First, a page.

Nathan Cullen, the outgoing New Democrat MP for Skeena-Bulkley Valley is leaving his job in Ottawa but will have a soft financial landing as he returns to private life.
Cullen’s severance comes to $89,000 and his annual MP pension is $82,000, or $4.1 million over his lifetime, according to a Nov. 1 news release from the Canadian Taxpayers Federation (CTF).
Under federal rules, Cullen can begin collecting the pension in eight years when he turns 55.
That release lists the severance and pension payments of the 94 MPs who didn’t run for re-election or who were defeated in the Oct. 21 poll.
There were 11 MPs from British Columbia on the list, including Cullen who is from Smithers.
Most outgoing MPs are eligible for either severance or a pension, but only those who served for several years are entitled to both, as Aaron Wudrick, Federal Director with the CTF told Lakes District News.
“Single-term MPs do not qualify for a pension (the minimum is six years of service to qualify) and so get a lump-sum payment of half their salary as severance,” Wudrick said.
One example of that is John Aidag, Liberal candidate for Cloverdale-Langley City who was elected in 2015 but lost to Conservative Tamara Jansen. He will receive $95,000 in severance but no pension.
Others, such as Joe Peschisolido, former one-term Liberal MP for Steveston-Richmond East who lost to Conservative Kenny Chiu won’t receive severance but will get $38,000 a year in pension, or $1.6 million over a lifetime.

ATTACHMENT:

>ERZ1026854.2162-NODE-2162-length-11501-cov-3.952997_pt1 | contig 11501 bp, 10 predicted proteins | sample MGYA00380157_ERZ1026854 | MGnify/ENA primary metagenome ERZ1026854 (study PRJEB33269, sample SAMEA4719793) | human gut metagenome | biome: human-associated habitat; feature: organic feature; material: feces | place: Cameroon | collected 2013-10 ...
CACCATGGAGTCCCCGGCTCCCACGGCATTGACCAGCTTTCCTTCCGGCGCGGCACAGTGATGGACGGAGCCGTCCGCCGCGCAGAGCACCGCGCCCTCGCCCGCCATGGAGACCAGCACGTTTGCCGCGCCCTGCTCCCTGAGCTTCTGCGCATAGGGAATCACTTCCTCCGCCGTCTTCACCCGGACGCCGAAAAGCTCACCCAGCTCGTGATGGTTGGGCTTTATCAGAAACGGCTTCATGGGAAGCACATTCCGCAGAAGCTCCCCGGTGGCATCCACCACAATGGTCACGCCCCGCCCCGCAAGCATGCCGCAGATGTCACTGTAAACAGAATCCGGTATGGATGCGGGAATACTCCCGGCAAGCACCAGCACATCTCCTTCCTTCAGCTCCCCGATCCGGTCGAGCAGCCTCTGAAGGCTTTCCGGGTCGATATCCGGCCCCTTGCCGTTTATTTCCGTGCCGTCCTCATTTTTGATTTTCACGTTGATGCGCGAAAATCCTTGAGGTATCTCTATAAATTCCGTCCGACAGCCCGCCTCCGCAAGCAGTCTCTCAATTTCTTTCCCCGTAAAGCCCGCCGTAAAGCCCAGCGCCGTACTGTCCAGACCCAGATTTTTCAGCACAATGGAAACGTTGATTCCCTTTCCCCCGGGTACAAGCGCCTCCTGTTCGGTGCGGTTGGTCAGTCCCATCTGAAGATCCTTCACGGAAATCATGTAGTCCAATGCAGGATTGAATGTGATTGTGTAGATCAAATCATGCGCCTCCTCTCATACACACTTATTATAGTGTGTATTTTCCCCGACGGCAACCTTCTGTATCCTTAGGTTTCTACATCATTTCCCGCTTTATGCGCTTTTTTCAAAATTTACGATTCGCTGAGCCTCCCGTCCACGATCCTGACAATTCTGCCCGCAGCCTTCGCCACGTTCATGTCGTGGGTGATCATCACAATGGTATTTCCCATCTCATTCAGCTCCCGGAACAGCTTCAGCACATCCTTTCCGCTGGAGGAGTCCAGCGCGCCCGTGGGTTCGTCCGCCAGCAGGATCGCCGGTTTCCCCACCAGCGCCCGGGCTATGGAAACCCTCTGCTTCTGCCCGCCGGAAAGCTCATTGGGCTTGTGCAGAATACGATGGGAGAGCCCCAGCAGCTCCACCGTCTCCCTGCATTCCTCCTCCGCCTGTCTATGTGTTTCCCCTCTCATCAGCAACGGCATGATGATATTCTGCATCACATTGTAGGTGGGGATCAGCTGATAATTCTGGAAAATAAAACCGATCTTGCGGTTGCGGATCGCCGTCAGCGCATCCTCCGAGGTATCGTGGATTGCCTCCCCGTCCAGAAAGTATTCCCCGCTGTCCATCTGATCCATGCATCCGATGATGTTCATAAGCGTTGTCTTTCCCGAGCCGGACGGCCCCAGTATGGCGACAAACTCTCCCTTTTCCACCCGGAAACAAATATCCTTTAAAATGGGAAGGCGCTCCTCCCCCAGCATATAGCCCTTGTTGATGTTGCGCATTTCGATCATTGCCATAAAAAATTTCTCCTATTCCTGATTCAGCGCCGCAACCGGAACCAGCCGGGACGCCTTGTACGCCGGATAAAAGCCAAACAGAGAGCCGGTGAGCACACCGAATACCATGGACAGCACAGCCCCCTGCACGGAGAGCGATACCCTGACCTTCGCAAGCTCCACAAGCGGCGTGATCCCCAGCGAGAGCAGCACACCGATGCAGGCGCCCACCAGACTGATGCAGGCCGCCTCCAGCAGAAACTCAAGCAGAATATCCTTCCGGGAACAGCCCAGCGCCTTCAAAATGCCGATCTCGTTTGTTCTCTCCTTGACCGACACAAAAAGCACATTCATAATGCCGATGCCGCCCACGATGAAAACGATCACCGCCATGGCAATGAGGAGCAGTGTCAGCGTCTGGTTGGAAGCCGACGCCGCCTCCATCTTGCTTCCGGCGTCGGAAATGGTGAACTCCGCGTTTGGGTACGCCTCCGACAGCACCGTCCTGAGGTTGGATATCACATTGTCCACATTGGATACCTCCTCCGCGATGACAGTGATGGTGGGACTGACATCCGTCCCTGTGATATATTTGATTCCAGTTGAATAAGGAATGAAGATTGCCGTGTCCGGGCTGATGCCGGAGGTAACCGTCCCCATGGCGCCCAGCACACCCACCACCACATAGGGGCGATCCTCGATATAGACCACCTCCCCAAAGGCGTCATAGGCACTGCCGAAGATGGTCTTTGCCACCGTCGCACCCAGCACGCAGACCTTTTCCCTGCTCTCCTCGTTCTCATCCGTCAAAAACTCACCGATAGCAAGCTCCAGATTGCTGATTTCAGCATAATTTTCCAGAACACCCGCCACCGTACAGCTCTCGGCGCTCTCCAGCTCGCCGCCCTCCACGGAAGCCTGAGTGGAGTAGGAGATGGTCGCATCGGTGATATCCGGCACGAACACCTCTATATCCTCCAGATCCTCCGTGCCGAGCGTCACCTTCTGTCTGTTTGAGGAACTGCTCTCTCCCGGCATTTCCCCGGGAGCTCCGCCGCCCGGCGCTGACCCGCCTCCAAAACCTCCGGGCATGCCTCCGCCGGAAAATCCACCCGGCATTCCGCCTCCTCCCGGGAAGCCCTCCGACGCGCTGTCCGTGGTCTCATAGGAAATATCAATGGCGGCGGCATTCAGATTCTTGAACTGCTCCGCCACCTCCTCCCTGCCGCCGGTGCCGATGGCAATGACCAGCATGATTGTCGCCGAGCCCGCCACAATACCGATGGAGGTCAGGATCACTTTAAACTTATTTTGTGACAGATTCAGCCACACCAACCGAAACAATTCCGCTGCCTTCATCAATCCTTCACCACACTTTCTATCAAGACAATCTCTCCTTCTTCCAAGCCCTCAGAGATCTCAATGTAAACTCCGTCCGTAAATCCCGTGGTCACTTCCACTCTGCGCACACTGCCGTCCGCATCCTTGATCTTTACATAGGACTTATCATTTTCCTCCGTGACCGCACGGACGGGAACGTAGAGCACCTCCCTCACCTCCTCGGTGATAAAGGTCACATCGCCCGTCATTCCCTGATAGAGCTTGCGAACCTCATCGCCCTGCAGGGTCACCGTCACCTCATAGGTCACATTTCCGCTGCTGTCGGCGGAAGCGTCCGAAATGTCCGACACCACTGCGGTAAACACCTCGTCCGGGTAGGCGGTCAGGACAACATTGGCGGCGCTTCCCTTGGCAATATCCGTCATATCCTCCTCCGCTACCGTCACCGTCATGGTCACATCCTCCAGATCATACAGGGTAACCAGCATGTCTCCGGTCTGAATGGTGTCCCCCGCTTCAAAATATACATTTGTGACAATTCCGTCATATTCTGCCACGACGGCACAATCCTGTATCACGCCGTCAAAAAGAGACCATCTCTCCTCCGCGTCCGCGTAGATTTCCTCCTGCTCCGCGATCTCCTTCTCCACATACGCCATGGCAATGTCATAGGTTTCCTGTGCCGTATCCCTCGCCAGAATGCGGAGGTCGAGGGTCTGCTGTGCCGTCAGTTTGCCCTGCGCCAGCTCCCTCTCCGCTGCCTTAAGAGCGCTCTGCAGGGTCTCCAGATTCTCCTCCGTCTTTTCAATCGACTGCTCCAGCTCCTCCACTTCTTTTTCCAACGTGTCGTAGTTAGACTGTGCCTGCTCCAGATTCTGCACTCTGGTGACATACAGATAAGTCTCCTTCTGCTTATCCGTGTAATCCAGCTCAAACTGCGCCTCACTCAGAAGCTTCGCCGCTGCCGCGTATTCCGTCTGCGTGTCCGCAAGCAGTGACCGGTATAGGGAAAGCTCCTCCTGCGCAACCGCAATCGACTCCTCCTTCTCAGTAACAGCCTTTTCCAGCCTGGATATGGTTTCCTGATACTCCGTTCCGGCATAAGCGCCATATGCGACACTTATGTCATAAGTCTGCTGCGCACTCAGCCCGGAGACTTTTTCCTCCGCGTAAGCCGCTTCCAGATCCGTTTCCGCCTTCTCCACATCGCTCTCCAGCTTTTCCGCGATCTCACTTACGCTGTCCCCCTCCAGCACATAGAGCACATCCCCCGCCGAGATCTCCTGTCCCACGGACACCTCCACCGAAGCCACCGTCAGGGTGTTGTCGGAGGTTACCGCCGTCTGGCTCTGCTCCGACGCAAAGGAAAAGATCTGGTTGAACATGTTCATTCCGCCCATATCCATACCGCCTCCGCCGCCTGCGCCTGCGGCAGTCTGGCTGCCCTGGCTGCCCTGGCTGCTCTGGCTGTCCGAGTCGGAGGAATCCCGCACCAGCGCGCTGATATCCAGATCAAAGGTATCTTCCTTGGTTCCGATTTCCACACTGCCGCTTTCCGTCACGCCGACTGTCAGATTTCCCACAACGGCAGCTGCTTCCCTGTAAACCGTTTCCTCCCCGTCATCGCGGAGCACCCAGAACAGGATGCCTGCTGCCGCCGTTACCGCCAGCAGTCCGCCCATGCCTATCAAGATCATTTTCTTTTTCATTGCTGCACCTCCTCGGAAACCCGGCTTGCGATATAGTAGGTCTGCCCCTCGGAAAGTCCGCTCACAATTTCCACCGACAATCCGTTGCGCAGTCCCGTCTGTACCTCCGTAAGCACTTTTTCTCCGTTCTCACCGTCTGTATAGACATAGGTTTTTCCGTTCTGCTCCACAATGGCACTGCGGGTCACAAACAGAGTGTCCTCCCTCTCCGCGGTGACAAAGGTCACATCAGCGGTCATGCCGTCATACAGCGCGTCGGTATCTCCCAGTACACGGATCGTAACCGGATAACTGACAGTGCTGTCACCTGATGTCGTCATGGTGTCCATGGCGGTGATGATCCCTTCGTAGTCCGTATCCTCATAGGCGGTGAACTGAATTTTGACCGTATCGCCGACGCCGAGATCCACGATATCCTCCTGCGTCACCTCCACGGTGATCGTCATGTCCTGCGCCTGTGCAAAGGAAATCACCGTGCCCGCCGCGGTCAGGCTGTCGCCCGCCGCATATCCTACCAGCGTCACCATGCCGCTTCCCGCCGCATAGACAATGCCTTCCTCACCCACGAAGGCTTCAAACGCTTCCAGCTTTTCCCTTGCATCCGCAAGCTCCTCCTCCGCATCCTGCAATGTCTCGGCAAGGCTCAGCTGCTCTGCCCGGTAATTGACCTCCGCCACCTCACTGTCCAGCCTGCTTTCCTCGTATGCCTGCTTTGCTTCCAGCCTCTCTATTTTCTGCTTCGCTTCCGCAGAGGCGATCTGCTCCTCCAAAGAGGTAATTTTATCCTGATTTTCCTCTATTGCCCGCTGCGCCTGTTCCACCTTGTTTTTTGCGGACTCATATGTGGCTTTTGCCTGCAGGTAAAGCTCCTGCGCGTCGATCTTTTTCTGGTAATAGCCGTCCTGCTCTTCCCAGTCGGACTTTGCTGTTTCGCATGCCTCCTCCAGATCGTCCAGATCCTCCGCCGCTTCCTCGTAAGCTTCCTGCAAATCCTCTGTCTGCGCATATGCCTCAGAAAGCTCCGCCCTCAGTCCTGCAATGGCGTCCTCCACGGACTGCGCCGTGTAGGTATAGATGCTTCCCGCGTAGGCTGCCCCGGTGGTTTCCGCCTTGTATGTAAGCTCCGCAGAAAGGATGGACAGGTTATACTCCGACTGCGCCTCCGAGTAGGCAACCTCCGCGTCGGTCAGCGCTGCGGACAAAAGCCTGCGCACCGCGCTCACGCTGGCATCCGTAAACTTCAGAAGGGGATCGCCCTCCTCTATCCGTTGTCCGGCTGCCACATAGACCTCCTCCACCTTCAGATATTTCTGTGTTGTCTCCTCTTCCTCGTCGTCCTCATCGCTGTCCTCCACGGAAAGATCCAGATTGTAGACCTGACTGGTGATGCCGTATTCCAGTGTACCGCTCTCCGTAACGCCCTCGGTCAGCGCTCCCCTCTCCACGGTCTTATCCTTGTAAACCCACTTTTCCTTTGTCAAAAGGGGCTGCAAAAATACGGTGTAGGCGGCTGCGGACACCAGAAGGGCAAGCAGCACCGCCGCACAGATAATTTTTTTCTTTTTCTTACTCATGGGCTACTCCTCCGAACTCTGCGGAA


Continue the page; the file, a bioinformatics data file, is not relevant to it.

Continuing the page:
At 56, Peschisolido is old enough to receive a pension so he doesn’t get severance.
Under federal rules, pensionable services done before Jan. 1, 2016 by an MP with six years of service can receive their pension as early as 55.
For MPs with six years of service accrued on or after Jan. 1, 2016, unreduced pensions can be received at age 65.
Taxpayers contribute less to MP pension plans than they did previously following reforms introduced by the Conservative government of Stephen Harper in 2012. Where before MPs put in just over $11,000 per year toward the pensions, by 2017 their contributions rose to $39,000.
That equates to 19.52 per cent of an MP’s pay as of Jan. 1, 2019, according to the Members of Parliament Retiring Allowances Act. For average Canadians, 10.2 per cent of pay is set aside for pensions, with the employer and employee each paying half.
“Obviously, these pensions are still far more generous than most Canadians will ever see,” Wudrick said. “The improvement is that MPs (and Senators) must now carry much more of the freight in funding them.”
MPs who failed to be re-elected or who didn’t seek re-election can take advantage of a federal, taxpayer-funded transition program that offers up to $15,000 to help defeated MPs transition back to civilian life, according to the Members’ Allowances and Services guide published by the House of Commons.
The money can be used for career transition services, training, travel and other expenses.
Those same MPs and their immediate families are also entitled to have their relocation costs back to their hometowns from Ottawa covered by the government. Coverage includes travel and moving expenses for furniture, household items and pets. Those MPs have one year after they cease being MPs to make the move.
Cullen was first elected MP in the 2004 federal election and was re-elected in 2006, 2008, 2011 and 2015. He announced on March 1 of this year he wouldn’t run again, paving the way for Smithers mayor Taylor Bachrach to contest the seat, which he secured in the Oct. 21 vote.
Bachrach resigned his mayoral post on Nov. 3 and a new mayor will be elected in a byelection in 2020 now that Bachrach is on his way to Ottawa.